Read This Before Your Next Marketing Pilot Exercise

Contributed by:

Peter Von Bartheld, Associate Director, Consulting, Ogilvy Healthworld, part of Ogilvy CommonHealth Worldwide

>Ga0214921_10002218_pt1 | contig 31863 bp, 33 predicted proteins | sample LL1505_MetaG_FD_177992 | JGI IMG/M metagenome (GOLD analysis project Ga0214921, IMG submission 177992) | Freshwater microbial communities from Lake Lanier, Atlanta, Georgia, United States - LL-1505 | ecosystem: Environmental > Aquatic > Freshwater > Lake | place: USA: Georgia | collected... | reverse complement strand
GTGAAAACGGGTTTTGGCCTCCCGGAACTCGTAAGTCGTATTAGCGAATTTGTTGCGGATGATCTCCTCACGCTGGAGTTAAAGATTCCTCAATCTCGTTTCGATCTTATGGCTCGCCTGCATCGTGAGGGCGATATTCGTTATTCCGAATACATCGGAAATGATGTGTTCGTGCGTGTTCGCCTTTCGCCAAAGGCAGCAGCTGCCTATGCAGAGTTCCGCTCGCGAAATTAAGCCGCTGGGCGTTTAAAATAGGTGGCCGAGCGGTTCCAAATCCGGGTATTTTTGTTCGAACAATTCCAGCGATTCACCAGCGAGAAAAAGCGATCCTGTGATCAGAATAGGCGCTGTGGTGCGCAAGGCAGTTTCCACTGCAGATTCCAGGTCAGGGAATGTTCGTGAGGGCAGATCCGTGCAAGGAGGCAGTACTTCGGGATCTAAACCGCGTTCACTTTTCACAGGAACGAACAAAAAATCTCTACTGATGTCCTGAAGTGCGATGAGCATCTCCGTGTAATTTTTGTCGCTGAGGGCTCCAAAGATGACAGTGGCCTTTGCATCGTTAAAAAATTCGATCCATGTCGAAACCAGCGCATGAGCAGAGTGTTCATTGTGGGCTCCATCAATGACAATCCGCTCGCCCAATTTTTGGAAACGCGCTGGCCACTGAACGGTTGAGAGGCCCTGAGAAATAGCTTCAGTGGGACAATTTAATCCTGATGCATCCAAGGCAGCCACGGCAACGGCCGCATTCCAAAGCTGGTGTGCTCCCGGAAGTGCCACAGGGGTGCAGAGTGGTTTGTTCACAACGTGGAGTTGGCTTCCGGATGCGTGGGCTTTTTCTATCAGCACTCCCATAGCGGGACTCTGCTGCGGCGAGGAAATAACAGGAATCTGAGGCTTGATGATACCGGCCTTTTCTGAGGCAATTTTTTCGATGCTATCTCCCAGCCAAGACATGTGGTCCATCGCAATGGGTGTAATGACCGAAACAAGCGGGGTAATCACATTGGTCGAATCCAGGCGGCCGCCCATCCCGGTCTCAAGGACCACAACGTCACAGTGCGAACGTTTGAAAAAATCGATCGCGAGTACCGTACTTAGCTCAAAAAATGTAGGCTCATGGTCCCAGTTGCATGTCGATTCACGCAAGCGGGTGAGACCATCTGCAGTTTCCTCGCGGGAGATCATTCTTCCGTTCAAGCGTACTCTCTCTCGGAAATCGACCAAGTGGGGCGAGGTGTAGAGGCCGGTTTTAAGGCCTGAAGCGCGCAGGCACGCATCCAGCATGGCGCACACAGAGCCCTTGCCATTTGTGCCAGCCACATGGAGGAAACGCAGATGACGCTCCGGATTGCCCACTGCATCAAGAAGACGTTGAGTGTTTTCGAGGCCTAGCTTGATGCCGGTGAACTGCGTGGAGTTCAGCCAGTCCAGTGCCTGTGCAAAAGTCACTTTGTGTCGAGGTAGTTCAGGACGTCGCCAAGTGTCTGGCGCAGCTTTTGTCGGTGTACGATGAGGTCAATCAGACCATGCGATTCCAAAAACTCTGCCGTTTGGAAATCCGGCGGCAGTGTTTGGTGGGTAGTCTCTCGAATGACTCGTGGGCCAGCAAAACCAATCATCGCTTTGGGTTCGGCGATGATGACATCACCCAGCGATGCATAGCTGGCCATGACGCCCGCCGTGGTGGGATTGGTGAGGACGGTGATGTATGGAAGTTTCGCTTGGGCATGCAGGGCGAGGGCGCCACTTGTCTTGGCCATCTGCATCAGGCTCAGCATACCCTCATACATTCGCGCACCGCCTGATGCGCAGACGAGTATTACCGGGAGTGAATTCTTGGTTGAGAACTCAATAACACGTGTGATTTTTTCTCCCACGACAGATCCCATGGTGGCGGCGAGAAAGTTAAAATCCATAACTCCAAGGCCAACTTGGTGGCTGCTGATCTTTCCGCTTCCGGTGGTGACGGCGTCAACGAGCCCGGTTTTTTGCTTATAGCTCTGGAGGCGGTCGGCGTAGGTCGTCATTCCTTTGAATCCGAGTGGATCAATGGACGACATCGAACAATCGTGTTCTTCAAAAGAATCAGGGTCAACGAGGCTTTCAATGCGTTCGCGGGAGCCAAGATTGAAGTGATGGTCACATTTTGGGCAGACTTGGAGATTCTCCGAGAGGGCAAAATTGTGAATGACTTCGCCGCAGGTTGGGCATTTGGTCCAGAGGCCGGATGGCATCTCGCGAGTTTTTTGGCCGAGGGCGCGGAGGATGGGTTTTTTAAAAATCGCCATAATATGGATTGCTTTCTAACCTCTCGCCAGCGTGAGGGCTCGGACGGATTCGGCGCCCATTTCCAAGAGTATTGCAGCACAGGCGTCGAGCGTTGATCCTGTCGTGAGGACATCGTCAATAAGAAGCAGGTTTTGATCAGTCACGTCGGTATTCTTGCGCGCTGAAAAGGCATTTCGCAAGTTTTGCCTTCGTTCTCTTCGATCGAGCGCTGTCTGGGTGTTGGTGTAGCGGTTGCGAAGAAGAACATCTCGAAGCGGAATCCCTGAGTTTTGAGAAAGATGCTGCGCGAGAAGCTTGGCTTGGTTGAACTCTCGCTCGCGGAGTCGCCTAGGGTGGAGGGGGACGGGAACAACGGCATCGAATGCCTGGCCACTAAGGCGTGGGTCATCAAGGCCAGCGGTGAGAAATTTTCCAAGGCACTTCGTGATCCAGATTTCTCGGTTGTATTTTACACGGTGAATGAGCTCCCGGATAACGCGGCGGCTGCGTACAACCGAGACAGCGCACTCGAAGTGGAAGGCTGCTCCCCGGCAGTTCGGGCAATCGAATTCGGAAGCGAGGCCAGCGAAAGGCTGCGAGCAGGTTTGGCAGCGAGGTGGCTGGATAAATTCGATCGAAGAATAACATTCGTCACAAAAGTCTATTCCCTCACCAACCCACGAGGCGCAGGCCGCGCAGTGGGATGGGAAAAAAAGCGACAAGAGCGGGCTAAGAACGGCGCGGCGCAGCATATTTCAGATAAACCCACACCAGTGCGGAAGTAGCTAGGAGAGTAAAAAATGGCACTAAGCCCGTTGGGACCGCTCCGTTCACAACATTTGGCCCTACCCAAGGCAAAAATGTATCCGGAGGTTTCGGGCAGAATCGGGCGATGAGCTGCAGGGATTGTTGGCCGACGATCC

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Read This Before Your Next Marketing Pilot Exercise Pilot, or Proof of Concept (PoC), programs have been a marketing staple for ages but the pace has picked up over the past few years thanks in part to the drive for marketing accountability. Unfortunately, these programs continue to be shortchanged on proper evaluation in spite of improved understanding of marketing effectiveness. Before planning your next pilot, familiarize yourself with the following considerations that should help build a better pilot and allow for fair evaluation of its impact. Direct Marketing is Very Different Now Than it Was Just a Few Short Years Ago Customers yearn to be communicated with in various ways, via methods that best suit their needs, and subsequently messaging and tactic strategies must conform in order to meet these customer demands. Historically, communications plans based on research, interviews, and “how we did it last year” were the norm. Increasingly, pilot programs with test and control/hold-out groups expose different communiqué stimulus in order to identify the sweet spot of communication effectiveness. While this progress has marked an improvement in empirical marketing, many marketers still develop short-run pilot programs with two major overarching objectives — to understand if the program works as a whole and to make a go/no-go decision. Unfortunately, these programs more often than not tend to shortchange promising ideas because the pilot programs are not given adequate opportunity to shine. » Scale and Synergies. Small marketing budgets divided amongst multiple brands, multiple customers, and multiple stages of the consideration funnel are generally more effective when pooled together and applied smartly. For example, developing a patient-centric program interwoven with a physician-supported targeted program can take advantage of resource synergies and provide positive results associated with the halo effect of addressing both audiences by applying a consistent messaging theme. Consider this as opposed to having multiple marketers, each working with lesser budgets, designing, and executing completely autonomous and unrelated campaigns. » Duration. Quite often PoC or pilot campaigns are expected to deliver fast customer responses and produce speedy — and sometimes unrealistic — results. These pilots are designed with specified beginning and predetermined end dates. If and when the pilot doesn’t quickly bring a rich ROI, the original pilot is terminated, leaving marketers brainstorming for the next great pilot idea. Programs need time to work, time for tactics and messages to be sent to customers, and customers need time to receive and process those messages before they will take the important next steps (your call-to-action). Setting the right key performance indicators, measures, and realistic targets can help mitigate wrong termination of sometimes truly promising initiatives. » Flexibility. Better results are appreciated when long-term, ongoing programs, rather than short-term campaigns, are developed with the expectation that the strategy embedded at the start of the program may be required to alter after the tactics are deployed and initial, and other mid-program, results are analyzed. Stopping a pilot completely and beginning a new pilot from scratch, simply to alter the strategy, can lead to spending significantly more money in start-up fees than had the original program been granted the opportunity to evolve and adapt over time. Having the willingness to be flexible and the fluidity to redirect the program based on real-time information and customer responsiveness will benefit the overall program success. » Interactive Effects. The complexity of the customer interactions and direct messaging based on segmentation has to be cared for during planning and throughout the program. The days of preparing one uniform message and deploying it to a wide array of customers hoping to meet everyone’s needs are over. Today’s customers have strong communication preferences which require marketers to create and provide individualized, personal messages, and triggered cadences rather than relying on yesterday’s batched deployment of linear tactics. Be prepared and have multiple messages, designed for specific segments so relevant messaging is communicated to appropriate audiences when it’s most applicable to them. Creating real-time, valuable messaging will help to maximize ROI. Informed Marketing Integrating these ideas when planning your next pilot should give the program a fair opportunity to prove itself out. By extension, your marketing investment should deliver better overall effectiveness by identifying truly successful programs and terminating those that are bound to fail. Start by giving the right level of planning effort when building the pilot; be patient, allowing the pilot to perform to its fullest extent, and measure the results so educated decision are made. The new normal is now “informed marketing.” Start by giving the right level of ­planning effort when building the pilot; be patient, allowing the pilot to perform to its fullest extent, and measure the results so educated ­decision are made. The new normal is now “informed marketing.” Peter von Bartheld Associate Director, Consulting Ogilvy Healthworld, part of Ogilvy CommonHealth Worldwide Ogilvy CommonHealth Worldwide — the health behavior experts of Ogilvy & Mather — is committed to creativity and effectiveness in healthcare communications, everywhere. { For more information, visit

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